The following story is a great example of the life-lessons that Coach Wooden taught his players. It is something that I continue to pass on, especially when it comes to cleaning up locker rooms and hotels on the road.
"About seven years ago, Coach Wooden and I were in Boise, Idaho, speaking to a group of educators. I don’t think they wanted to hear from me so much; they wanted to hear from Coach. How do I know? It’s simple. When it came to the Questions and Answers segment, I had lots of answers, but nobody asked me a question. They put us up in a high-end hotel. You know, the kind where you get the “His and Hers Terry Cloth Bathrobes?”
The morning after, we were preparing to head to the airport to return home. I was already in the hotel lobby when Nan, Coach’s daughter, asked if I would go up to Coach’s room and help him bring his bags down. As I approached his room, I saw his door was propped open with his neatly-placed luggage. So I walked in.
The 90 year old “Coach of the Century” was washing out the coffee maker in the bathroom sink. He took out the coffee bag and placed it in the trash and then rinsed the dispenser until the water was clean. Then, he placed it carefully, upside-down, in the sink so it could drain.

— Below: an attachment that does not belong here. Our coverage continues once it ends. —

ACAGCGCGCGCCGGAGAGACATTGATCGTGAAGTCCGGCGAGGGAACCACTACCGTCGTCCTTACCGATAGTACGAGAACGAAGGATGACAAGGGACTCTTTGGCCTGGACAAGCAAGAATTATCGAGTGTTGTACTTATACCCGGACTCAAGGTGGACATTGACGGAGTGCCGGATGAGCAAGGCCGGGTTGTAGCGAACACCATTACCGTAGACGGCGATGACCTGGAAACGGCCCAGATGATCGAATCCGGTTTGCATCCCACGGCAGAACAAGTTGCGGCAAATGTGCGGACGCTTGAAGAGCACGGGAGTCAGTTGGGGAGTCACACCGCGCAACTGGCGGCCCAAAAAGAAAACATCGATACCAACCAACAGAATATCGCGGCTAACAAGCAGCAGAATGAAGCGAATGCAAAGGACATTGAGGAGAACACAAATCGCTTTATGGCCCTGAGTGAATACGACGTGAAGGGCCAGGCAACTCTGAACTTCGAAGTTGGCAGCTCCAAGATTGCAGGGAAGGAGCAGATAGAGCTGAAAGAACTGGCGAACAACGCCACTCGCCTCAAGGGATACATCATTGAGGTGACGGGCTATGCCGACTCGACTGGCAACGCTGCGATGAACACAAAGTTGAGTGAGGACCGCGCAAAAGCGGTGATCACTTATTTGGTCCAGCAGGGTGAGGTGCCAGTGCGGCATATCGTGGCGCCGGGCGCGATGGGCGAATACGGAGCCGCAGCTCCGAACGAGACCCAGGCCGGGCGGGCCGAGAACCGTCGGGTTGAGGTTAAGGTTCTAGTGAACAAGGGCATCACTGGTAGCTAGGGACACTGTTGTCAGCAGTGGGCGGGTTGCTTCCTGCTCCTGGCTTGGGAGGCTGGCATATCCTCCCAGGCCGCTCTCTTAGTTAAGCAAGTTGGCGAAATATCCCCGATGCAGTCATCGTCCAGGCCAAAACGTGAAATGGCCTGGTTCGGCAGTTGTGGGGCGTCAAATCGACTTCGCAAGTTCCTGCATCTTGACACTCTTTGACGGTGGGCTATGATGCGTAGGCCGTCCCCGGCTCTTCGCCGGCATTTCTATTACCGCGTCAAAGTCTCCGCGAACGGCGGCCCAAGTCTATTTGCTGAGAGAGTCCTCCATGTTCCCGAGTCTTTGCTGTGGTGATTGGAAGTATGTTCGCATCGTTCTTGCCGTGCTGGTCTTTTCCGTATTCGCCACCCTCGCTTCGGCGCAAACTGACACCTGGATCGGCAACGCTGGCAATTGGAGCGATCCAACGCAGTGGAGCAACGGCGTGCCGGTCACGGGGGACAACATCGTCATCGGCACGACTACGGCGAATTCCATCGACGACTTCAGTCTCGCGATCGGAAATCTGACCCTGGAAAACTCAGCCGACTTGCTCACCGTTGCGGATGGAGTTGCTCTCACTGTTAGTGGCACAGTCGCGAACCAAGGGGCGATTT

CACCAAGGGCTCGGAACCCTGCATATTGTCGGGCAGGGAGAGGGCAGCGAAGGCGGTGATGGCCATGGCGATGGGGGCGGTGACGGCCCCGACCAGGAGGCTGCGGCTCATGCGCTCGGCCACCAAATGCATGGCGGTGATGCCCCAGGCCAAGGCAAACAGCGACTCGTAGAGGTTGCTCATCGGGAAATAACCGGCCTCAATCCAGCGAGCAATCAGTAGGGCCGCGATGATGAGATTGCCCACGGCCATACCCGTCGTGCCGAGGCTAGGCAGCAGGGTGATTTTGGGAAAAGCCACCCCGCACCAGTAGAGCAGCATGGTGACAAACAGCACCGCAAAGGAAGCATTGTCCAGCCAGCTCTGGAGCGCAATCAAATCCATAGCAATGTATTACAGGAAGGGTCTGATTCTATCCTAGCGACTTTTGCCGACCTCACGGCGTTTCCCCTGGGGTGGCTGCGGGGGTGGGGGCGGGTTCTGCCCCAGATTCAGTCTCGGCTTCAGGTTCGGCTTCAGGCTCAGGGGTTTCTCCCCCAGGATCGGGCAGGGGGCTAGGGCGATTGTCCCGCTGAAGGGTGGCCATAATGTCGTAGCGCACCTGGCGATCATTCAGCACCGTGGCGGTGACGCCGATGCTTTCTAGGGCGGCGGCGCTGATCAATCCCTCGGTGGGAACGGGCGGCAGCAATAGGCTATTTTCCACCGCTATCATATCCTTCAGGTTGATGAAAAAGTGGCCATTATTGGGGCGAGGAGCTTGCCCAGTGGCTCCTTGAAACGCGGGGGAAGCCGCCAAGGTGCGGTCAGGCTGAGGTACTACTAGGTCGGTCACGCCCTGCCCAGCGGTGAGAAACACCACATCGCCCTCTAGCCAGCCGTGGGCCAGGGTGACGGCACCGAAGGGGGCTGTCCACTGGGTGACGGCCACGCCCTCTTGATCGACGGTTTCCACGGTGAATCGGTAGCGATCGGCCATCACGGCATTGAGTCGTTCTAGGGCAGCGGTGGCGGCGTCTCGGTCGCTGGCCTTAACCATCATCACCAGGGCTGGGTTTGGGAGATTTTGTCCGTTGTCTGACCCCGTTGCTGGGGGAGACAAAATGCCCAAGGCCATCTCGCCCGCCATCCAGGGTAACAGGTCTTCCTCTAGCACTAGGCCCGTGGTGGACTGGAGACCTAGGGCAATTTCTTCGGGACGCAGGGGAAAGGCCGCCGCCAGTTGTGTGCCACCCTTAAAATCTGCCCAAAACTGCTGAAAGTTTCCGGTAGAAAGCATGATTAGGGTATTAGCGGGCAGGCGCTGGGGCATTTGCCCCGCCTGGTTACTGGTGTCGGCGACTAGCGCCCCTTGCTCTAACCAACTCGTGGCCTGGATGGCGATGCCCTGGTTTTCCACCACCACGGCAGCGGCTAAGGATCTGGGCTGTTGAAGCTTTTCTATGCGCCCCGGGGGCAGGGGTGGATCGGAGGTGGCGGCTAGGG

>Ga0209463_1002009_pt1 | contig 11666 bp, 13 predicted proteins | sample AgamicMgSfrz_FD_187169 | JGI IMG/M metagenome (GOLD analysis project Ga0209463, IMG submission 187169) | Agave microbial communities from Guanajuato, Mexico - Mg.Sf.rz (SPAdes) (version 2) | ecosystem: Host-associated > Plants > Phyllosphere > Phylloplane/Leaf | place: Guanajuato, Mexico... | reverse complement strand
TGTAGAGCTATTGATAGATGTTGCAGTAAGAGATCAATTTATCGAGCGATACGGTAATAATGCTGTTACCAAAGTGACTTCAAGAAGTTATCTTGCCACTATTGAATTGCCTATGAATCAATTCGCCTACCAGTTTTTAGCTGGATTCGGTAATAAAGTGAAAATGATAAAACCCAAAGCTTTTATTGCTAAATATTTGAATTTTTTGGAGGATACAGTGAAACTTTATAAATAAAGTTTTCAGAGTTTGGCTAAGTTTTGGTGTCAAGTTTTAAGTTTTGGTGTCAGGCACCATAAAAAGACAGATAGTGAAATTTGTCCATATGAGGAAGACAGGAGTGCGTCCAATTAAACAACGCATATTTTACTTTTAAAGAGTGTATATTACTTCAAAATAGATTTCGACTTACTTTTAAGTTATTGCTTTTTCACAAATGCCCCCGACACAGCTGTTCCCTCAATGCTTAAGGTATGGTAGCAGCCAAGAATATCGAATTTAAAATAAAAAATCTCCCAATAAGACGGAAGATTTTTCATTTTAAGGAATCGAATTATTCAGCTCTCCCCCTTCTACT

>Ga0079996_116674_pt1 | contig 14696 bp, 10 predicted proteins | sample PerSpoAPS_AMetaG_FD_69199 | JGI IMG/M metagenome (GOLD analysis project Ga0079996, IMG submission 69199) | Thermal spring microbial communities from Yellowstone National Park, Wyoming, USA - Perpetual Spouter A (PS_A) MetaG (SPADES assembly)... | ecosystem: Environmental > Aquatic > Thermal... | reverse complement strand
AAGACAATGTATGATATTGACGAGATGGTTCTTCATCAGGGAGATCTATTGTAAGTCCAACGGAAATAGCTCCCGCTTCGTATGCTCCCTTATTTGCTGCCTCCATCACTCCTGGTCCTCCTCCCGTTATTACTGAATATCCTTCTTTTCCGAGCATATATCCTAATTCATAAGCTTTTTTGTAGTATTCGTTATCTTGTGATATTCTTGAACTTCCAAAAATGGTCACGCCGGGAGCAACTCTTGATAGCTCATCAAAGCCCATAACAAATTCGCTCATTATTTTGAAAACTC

Walking with a semi-shuffle because of his bad knees, and slightly bent over, he next collected the trash from the other baskets in the room and consolidated them into the bathroom basket. Finally, he placed all the dirty towels on the bathroom sink.
When I looked at the bed, I saw Coach had stripped it, leaving a neat pile of sheets and pillow cases. Then he looked at me, smiled, and said, “OK, Swen. I think we’re ready to go now.” Then, he walked back into the room, turned off the light next to the bed, walked out into the hall, and closed the door behind him.
When I was at UCLA, after we played a road game, Coach made sure we left the locker room as clean, or cleaner, than we found it. All towels were placed on a table in one pile and all trash was picked up and put in its proper place. I clearly remember three occasions when, before a home practice, Coach would read us a letter he had received from the custodian of a university we had competed with, expressing amazement and gratitude for our consideration.
Is it a coincidence, the most successful men’s basketball college coach of all time has deep consideration for others and believes he is no better than anyone else, or is there a direct relationship between consideration and success? Just asking.
By the way, to this day, when I lodge somewhere overnight, I leave my room in the same condition Coach did, just in case he’s got a spy reporting to him from Motel 6. I wouldn’t put it past him."
Thanks, Swen! If more people could model themselves after Coach, the world would be such a beautiful place.